Young scientist passes astronomy a year early

Jamie Edwards with his A* GCSE in astronomy
Jamie Edwards with his A* GCSE in astronomy
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HE was the world’s youngest fusioneer at 13 – now Preston’s Jamie Edwards is reaching for the stars.

The Priory Academy pupil from Penwortham collected an A* in GCSE astronomy, a year ahead of his peers.

The Year 10 student picked up his qualification on Thursday and was stunned to get the top grade in the first year the astronomy GCSE has been run at Penwortham Priory Academy.

He said: “I was hoping for an A, so I am happy. “It was really interesting course.

“To have a GCSE in the bag already is a safeguard.

“Assistant head Heather Young only got an A when she took the GCSE last year so I have beaten her – that’s good news.”

Jamie, now 15, became an international sensation when created a working nuclear fusion reactor during an experiment in the school lab.

The amateur nuclear scientist completed the task just days before his 14th birthday, taking the world record off American Taylor Wilson, who was 14 when he became the youngest “fusioneer” in 2008.

The teenager said he has always had a taste for science and used to try to do his older brother Danny’s science homework.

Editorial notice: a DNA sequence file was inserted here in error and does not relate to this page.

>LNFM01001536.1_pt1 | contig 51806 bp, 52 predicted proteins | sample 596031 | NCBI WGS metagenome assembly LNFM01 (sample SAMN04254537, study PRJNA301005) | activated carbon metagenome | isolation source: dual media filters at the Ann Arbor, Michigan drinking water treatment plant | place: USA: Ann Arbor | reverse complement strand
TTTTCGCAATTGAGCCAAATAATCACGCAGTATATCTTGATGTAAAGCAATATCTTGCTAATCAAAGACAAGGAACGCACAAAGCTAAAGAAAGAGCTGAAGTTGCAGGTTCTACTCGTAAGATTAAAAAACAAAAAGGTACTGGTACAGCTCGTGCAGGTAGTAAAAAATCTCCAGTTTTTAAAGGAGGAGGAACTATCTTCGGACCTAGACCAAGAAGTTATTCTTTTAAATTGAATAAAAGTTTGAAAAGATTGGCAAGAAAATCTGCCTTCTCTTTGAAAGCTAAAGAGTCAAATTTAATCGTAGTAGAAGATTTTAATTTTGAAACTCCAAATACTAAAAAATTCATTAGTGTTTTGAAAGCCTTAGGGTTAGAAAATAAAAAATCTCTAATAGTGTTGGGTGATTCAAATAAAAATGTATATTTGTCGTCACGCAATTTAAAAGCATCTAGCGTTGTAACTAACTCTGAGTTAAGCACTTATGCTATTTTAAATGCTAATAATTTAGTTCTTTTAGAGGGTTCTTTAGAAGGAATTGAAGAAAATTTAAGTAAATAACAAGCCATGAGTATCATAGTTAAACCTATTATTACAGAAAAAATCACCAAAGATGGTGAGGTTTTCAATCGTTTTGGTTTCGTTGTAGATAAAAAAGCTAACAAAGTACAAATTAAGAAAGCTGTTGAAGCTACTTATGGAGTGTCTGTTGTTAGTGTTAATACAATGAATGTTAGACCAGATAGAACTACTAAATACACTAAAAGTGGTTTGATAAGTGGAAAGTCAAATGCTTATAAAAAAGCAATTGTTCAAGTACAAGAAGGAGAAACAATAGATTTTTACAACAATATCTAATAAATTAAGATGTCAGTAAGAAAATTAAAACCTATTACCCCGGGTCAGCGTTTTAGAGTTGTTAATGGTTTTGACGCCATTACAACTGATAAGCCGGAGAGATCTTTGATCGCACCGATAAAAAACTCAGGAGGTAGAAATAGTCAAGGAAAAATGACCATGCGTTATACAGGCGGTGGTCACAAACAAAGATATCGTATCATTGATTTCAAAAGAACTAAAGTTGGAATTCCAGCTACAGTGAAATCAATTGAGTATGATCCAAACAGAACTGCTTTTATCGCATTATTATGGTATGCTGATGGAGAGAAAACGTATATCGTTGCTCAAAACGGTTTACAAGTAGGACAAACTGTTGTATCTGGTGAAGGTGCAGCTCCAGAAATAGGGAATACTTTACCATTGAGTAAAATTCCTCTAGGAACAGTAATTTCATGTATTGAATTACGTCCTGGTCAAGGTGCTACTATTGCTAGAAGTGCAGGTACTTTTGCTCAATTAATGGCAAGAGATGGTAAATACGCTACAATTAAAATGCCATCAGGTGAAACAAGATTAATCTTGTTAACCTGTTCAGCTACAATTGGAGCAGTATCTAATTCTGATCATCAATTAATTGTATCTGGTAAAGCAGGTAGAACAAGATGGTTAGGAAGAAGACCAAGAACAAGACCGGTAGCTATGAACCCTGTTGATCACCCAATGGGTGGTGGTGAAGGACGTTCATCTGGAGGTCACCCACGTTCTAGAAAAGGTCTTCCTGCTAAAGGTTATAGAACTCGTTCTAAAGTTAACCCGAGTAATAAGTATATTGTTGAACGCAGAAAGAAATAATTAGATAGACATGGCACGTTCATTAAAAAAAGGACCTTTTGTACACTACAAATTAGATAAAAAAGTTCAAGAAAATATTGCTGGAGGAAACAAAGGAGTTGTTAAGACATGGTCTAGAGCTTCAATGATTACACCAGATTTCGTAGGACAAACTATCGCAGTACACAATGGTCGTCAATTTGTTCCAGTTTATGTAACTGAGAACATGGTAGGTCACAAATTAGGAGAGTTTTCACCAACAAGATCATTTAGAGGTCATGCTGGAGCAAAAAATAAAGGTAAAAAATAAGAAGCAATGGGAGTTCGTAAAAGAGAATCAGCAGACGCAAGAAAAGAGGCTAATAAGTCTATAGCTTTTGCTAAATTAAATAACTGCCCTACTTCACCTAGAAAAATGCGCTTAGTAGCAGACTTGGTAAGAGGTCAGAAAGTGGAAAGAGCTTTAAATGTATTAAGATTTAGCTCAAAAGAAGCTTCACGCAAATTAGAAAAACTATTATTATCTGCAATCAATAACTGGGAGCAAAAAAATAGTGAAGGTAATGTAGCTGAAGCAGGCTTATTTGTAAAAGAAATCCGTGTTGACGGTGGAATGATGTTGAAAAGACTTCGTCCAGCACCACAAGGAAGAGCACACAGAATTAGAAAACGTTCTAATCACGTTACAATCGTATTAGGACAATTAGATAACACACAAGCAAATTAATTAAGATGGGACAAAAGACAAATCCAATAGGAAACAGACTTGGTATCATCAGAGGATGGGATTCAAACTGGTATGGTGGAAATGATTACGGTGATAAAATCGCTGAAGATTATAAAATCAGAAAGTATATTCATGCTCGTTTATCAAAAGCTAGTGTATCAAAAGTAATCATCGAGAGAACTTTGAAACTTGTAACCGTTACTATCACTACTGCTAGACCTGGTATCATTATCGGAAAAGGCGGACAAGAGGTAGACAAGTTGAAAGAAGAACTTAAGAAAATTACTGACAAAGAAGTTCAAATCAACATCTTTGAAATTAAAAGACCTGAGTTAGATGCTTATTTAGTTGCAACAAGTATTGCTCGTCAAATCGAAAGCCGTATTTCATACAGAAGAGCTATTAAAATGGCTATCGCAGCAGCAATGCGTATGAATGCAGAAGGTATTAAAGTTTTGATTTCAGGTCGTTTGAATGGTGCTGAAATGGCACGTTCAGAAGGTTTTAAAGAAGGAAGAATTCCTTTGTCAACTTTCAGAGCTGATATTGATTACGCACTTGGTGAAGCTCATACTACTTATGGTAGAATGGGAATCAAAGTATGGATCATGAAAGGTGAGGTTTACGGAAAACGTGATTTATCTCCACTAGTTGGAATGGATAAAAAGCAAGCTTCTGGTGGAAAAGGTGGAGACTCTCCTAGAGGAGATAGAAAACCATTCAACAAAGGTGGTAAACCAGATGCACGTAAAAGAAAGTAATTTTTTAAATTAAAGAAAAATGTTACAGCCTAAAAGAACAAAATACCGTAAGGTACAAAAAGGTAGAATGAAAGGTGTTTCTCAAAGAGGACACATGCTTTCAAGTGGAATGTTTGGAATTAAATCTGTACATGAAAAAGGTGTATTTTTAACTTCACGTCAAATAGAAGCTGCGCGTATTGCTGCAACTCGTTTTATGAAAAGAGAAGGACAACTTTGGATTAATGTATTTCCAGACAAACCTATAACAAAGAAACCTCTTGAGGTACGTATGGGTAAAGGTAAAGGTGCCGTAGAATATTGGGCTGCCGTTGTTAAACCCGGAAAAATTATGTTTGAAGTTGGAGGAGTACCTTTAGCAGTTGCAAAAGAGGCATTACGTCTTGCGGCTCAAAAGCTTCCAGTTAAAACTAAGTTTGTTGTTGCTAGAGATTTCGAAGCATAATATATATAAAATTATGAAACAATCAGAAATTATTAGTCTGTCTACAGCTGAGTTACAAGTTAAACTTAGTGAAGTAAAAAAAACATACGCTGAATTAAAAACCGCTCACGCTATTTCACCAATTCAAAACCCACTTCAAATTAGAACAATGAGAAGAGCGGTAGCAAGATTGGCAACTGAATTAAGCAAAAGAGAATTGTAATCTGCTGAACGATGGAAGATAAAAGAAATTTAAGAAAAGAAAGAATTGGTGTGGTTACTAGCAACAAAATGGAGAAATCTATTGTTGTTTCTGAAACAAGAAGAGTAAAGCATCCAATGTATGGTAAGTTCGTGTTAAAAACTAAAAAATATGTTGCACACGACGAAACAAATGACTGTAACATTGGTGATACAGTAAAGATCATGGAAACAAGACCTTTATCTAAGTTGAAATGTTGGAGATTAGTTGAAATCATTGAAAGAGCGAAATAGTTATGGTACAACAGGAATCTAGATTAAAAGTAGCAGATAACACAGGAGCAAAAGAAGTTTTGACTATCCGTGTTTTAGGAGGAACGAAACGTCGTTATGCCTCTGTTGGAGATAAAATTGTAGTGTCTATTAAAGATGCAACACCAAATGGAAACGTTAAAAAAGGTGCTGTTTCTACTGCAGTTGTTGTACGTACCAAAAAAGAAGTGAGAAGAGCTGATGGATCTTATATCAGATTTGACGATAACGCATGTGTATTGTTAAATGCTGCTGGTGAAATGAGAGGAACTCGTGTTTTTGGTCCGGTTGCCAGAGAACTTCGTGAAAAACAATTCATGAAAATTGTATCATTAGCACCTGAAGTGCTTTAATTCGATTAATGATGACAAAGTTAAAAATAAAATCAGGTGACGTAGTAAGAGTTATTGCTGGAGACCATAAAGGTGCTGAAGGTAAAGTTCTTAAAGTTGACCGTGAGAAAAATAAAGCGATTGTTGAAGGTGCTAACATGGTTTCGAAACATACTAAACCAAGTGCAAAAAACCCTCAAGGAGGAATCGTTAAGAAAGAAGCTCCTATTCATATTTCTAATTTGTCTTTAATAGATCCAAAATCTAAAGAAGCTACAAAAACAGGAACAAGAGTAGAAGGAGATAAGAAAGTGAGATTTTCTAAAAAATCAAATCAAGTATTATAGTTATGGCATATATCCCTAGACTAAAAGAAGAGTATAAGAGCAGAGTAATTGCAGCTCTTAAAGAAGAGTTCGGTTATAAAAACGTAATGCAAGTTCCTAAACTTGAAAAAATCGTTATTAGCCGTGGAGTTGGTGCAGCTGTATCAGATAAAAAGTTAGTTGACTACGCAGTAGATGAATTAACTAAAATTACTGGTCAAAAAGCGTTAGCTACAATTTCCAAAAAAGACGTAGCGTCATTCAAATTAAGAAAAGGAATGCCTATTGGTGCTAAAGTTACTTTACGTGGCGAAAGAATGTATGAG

Jamie, along with school pal George Barker, who has helped him with the administrative side, set about trying to create the nuclear fusion reactor by contacting like-minded physicists but found raising the funds difficult. So he asked his then headteacher Jim Hourigan for support – and got it.

Since then Jamie has given talks to scientists all over the world, including the CERN in Switzerland, appeared on television and radio shows around the globe and even travelled to the USA to appear on the David Letterman Show.

The school, in Crow Hills Road, is due to open a new £750,000 science block in September.

It will have a ceiling with the constellations on it.

The school recorded a 100 per cent pass rate for those who took the new Astronomy GCSE, introduced at Priory as a curriculum subject for the first time.